Two budding Central Ohio entrepreneurs have identified a problem in the bankruptcy marketplace and developed a streamlined solution -- a new company called One Exchange Street.
One Exchange Street
is an online bankruptcy claims trading engine that Todd Zoha and Sean O’Riordan established in January of this year. The startup company is designed to be a one-stop shop for both buyers and sellers of bankruptcy claims.
While working together in the turnaround and restructuring advisory unit of a global business consulting firm, Zoha and O’Riordan noticed something critical.
“We were working on the Lehman Brothers bankruptcy and saw how the marketing for unsecured bond positions was very transparent and liquid,” explains Zoha, President and CEO of the company. “We wondered why there wasn’t that same kind of transparency and liquidity for other types of bankruptcy claims, specifically general unsecured claims and administrative claims.”
Buyers of bankruptcy claims are generally sophisticated about the process, he notes. “If you’re a claims seller, however, you’re getting all these calls and contacts from buyers, and you have no way to evaluate whether the price you’re being offered is fair and reasonable,” Zoha says. “This is a big problem for sellers.”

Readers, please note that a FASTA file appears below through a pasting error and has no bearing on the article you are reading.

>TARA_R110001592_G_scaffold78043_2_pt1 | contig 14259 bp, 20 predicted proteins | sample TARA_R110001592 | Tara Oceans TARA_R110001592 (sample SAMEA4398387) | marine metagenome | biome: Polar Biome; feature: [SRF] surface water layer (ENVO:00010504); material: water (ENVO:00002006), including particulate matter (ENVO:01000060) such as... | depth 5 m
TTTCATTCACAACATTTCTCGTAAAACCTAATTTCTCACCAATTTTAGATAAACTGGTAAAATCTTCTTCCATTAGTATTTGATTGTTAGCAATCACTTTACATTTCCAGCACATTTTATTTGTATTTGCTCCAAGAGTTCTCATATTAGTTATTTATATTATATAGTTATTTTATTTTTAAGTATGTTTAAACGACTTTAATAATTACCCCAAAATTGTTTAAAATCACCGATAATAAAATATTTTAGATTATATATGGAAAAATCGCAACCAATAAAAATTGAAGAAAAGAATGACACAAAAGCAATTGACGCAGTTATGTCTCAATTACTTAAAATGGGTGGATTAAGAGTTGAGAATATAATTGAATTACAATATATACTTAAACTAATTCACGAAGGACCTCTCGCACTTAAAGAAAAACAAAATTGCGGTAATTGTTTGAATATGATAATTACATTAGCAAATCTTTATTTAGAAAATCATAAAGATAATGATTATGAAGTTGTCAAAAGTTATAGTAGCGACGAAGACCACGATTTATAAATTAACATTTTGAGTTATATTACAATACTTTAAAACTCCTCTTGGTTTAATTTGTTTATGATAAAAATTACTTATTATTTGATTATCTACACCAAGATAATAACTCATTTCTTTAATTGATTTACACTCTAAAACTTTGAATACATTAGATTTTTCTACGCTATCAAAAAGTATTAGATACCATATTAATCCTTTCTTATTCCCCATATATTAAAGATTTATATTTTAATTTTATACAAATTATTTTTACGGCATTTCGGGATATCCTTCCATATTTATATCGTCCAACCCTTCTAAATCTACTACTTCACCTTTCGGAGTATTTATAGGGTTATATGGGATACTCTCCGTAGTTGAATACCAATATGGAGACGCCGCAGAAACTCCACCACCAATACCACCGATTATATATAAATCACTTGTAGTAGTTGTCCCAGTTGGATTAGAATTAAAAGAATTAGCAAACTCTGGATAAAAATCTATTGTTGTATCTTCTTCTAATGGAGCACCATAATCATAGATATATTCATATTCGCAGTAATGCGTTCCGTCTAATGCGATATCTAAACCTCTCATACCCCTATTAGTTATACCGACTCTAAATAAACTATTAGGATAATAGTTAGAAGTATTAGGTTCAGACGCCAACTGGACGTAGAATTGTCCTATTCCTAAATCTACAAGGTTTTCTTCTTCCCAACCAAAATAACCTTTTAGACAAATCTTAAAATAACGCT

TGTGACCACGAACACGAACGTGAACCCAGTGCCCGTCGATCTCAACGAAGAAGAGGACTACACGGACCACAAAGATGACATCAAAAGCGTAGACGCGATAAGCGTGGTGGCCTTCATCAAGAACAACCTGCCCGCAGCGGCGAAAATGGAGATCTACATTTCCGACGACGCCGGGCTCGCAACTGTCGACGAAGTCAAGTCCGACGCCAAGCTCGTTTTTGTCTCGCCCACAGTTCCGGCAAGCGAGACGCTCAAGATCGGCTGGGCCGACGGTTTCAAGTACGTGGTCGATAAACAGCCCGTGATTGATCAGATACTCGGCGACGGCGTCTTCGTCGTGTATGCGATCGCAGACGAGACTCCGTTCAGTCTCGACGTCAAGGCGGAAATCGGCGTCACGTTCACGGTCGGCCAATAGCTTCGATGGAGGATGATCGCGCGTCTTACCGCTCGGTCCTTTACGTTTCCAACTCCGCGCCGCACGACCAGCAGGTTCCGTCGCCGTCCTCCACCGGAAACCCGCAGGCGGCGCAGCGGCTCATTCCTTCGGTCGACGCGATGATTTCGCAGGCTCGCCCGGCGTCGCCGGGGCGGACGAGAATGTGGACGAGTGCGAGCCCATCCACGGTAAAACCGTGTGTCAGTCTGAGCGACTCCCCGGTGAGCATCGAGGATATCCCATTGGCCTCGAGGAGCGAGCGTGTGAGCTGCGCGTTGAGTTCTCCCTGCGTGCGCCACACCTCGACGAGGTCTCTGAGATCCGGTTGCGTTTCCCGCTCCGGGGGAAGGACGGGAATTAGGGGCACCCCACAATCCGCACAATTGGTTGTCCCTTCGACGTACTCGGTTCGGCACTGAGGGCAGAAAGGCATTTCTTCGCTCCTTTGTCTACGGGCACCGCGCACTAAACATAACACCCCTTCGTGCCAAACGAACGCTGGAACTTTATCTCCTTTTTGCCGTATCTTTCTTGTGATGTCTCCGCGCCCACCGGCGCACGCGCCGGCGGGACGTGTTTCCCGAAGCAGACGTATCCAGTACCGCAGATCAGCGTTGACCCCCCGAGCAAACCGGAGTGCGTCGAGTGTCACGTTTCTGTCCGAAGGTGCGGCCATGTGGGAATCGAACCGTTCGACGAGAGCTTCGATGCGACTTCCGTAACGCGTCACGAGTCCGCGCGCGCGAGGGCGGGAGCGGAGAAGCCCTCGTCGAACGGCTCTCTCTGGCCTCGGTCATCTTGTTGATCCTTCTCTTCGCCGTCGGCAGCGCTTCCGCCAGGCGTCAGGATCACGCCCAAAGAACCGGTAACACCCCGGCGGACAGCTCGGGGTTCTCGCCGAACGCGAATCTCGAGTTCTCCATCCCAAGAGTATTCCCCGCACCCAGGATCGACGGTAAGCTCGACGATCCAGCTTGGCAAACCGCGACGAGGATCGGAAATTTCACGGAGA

With One Exchange Street, Zoha and O’Riordan have opened up and streamlined the process for bankruptcy market participants. “Claims sellers can list their claims and see recent transaction amounts for similar claims,” Zoha explains. They can also see prices at which bidders are willing to buy. “An important advantage we offer is that all members on our exchange agree to transact using a standardized claim transfer agreement. This enables real-time execution of transactions. These two things differentiate us from our competitors."
There are advantages for buyers of bankruptcy claims as well. “First, we’re a source of information for them about claims sellers,” Zoha says. “Buyers can also aggregate and buy multiple claims at once. Finally, buyers can turn around and sell a claim to other institutional buyers.”
Zoha and O’Riordan raised approximately $600,000 from friends and family for their startup and received a $300,000 investment from TechColumbus
Source: Todd Zoha, One Exchange Street
Writer: Lynne Meyer